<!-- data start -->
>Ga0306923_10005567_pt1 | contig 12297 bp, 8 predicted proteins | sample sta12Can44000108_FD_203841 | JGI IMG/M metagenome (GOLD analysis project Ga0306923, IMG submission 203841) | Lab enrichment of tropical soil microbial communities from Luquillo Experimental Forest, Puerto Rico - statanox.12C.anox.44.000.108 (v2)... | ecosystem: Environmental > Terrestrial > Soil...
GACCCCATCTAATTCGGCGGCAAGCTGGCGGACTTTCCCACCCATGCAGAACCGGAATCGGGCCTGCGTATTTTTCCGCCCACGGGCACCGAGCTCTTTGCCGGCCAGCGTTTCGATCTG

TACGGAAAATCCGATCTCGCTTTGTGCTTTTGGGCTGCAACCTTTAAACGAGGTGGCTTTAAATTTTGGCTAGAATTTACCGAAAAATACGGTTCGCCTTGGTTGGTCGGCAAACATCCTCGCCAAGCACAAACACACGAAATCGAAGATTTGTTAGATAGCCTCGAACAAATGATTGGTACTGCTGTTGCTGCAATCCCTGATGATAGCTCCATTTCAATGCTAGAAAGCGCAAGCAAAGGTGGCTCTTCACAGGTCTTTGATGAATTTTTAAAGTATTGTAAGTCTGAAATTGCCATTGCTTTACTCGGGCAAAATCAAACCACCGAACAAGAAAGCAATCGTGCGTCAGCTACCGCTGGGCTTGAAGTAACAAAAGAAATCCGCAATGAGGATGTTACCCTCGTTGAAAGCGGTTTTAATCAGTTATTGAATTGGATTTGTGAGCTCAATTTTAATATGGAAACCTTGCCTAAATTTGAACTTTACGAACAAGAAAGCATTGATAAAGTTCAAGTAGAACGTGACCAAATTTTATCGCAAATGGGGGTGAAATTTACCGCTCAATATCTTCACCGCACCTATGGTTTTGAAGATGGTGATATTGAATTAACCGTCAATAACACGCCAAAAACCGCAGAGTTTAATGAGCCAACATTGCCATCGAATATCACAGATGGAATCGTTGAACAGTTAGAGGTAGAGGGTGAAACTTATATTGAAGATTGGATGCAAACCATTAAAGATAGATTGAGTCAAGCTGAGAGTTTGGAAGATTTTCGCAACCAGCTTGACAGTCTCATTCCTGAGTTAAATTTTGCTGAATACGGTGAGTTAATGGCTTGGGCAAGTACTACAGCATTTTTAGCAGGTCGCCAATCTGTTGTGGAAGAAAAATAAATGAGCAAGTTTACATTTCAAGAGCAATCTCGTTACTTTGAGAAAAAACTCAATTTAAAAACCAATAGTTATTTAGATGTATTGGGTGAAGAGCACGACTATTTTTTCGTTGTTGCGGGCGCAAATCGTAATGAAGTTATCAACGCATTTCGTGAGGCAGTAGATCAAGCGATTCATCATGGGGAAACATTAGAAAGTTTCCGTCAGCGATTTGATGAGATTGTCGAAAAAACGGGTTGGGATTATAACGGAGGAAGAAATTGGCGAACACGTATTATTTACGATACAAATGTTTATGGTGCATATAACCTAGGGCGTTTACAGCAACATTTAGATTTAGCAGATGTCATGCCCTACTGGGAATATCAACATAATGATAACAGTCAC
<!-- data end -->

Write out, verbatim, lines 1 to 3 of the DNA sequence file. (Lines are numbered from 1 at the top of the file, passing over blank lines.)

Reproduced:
>Ga0306923_10005567_pt1 | contig 12297 bp, 8 predicted proteins | sample sta12Can44000108_FD_203841 | JGI IMG/M metagenome (GOLD analysis project Ga0306923, IMG submission 203841) | Lab enrichment of tropical soil microbial communities from Luquillo Experimental Forest, Puerto Rico - statanox.12C.anox.44.000.108 (v2)... | ecosystem: Environmental > Terrestrial > Soil...
GACCCCATCTAATTCGGCGGCAAGCTGGCGGACTTTCCCACCCATGCAGAACCGGAATCGGGCCTGCGTATTTTTCCGCCCACGGGCACCGAGCTCTTTGCCGGCCAGCGTTTCGATCTG

TACGGAAAATCCGATCTCGCTTTGTGCTTTTGGGCTGCAACCTTTAAACGAGGTGGCTTTAAATTTTGGCTAGAATTTACCGAAAAATACGGTTCGCCTTGGTTGGTCGGCAAACATCCTCGCCAAGCACAAACACACGAAATCGAAGATTTGTTAGATAGCCTCGAACAAATGATTGGTACTGCTGTTGCTGCAATCCCTGATGATAGCTCCATTTCAATGCTAGAAAGCGCAAGCAAAGGTGGCTCTTCACAGGTCTTTGATGAATTTTTAAAGTATTGTAAGTCTGAAATTGCCATTGCTTTACTCGGGCAAAATCAAACCACCGAACAAGAAAGCAATCGTGCGTCAGCTACCGCTGGGCTTGAAGTAACAAAAGAAATCCGCAATGAGGATGTTACCCTCGTTGAAAGCGGTTTTAATCAGTTATTGAATTGGATTTGTGAGCTCAATTTTAATATGGAAACCTTGCCTAAATTTGAACTTTACGAACAAGAAAGCATTGATAAAGTTCAAGTAGAACGTGACCAAATTTTATCGCAAATGGGGGTGAAATTTACCGCTCAATATCTTCACCGCACCTATGGTTTTGAAGATGGTGATATTGAATTAACCGTCAATAACACGCCAAAAACCGCAGAGTTTAATGAGCCAACATTGCCATCGAATATCACAGATGGAATCGTTGAACAGTTAGAGGTAGAGGGTGAAACTTATATTGAAGATTGGATGCAAACCATTAAAGATAGATTGAGTCAAGCTGAGAGTTTGGAAGATTTTCGCAACCAGCTTGACAGTCTCATTCCTGAGTTAAATTTTGCTGAATACGGTGAGTTAATGGCTTGGGCAAGTACTACAGCATTTTTAGCAGGTCGCCAATCTGTTGTGGAAGAAAAATAAATGAGCAAGTTTACATTTCAAGAGCAATCTCGTTACTTTGAGAAAAAACTCAATTTAAAAACCAATAGTTATTTAGATGTATTGGGTGAAGAGCACGACTATTTTTTCGTTGTTGCGGGCGCAAATCGTAATGAAGTTATCAACGCATTTCGTGAGGCAGTAGATCAAGCGATTCATCATGGGGAAACATTAGAAAGTTTCCGTCAGCGATTTGATGAGATTGTCGAAAAAACGGGTTGGGATTATAACGGAGGAAGAAATTGGCGAACACGTATTATTTACGATACAAATGTTTATGGTGCATATAACCTAGGGCGTTTACAGCAACATTTAGATTTAGCAGATGTCATGCCCTACTGGGAATATCAACATAATGATAACAGTCAC